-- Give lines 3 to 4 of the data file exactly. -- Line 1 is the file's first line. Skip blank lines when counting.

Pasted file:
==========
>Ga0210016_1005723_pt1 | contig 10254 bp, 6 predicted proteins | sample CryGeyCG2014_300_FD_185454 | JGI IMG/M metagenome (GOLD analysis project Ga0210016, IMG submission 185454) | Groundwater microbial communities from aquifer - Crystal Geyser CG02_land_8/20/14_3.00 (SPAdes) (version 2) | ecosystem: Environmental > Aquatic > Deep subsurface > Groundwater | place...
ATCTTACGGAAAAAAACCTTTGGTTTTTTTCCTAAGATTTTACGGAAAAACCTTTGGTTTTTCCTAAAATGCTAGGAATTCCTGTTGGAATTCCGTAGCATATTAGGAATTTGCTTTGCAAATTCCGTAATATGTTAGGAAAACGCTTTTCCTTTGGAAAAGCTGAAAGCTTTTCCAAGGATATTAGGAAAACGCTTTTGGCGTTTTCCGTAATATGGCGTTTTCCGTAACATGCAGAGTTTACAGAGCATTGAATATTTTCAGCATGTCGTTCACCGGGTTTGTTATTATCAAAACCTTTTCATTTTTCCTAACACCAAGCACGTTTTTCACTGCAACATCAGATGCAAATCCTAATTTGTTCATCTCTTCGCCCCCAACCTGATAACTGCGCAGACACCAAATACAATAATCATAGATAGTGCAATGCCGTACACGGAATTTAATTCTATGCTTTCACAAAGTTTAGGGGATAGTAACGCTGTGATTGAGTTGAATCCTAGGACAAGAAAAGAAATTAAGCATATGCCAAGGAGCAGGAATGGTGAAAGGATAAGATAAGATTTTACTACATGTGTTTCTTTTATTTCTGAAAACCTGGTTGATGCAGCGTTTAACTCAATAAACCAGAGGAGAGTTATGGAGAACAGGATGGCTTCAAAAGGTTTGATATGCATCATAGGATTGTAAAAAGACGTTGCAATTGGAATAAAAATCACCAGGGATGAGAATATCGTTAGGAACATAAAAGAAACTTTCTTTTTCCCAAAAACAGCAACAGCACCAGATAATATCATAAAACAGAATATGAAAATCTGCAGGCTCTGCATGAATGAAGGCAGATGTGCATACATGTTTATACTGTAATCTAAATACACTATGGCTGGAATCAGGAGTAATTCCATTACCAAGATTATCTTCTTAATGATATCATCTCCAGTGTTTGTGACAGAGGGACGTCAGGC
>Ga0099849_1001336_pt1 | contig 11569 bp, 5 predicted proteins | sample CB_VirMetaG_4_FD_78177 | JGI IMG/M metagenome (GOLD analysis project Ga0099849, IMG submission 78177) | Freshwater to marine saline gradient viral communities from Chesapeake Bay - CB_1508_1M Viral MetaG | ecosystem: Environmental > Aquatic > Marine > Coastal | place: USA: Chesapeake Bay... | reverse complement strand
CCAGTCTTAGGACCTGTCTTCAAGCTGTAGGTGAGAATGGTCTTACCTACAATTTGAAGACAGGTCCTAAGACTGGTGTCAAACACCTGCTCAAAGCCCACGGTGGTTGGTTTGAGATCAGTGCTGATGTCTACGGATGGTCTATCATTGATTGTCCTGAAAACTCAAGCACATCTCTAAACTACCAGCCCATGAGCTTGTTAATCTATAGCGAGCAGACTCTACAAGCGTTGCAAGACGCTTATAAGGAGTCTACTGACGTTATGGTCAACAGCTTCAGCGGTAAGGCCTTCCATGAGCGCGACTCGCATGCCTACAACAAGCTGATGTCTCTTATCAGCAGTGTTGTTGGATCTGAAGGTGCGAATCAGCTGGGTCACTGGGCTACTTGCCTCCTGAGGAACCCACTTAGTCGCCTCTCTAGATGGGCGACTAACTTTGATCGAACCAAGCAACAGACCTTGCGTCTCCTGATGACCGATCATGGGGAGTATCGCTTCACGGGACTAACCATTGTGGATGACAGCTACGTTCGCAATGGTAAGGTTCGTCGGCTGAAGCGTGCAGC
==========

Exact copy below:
>Ga0099849_1001336_pt1 | contig 11569 bp, 5 predicted proteins | sample CB_VirMetaG_4_FD_78177 | JGI IMG/M metagenome (GOLD analysis project Ga0099849, IMG submission 78177) | Freshwater to marine saline gradient viral communities from Chesapeake Bay - CB_1508_1M Viral MetaG | ecosystem: Environmental > Aquatic > Marine > Coastal | place: USA: Chesapeake Bay... | reverse complement strand
CCAGTCTTAGGACCTGTCTTCAAGCTGTAGGTGAGAATGGTCTTACCTACAATTTGAAGACAGGTCCTAAGACTGGTGTCAAACACCTGCTCAAAGCCCACGGTGGTTGGTTTGAGATCAGTGCTGATGTCTACGGATGGTCTATCATTGATTGTCCTGAAAACTCAAGCACATCTCTAAACTACCAGCCCATGAGCTTGTTAATCTATAGCGAGCAGACTCTACAAGCGTTGCAAGACGCTTATAAGGAGTCTACTGACGTTATGGTCAACAGCTTCAGCGGTAAGGCCTTCCATGAGCGCGACTCGCATGCCTACAACAAGCTGATGTCTCTTATCAGCAGTGTTGTTGGATCTGAAGGTGCGAATCAGCTGGGTCACTGGGCTACTTGCCTCCTGAGGAACCCACTTAGTCGCCTCTCTAGATGGGCGACTAACTTTGATCGAACCAAGCAACAGACCTTGCGTCTCCTGATGACCGATCATGGGGAGTATCGCTTCACGGGACTAACCATTGTGGATGACAGCTACGTTCGCAATGGTAAGGTTCGTCGGCTGAAGCGTGCAGC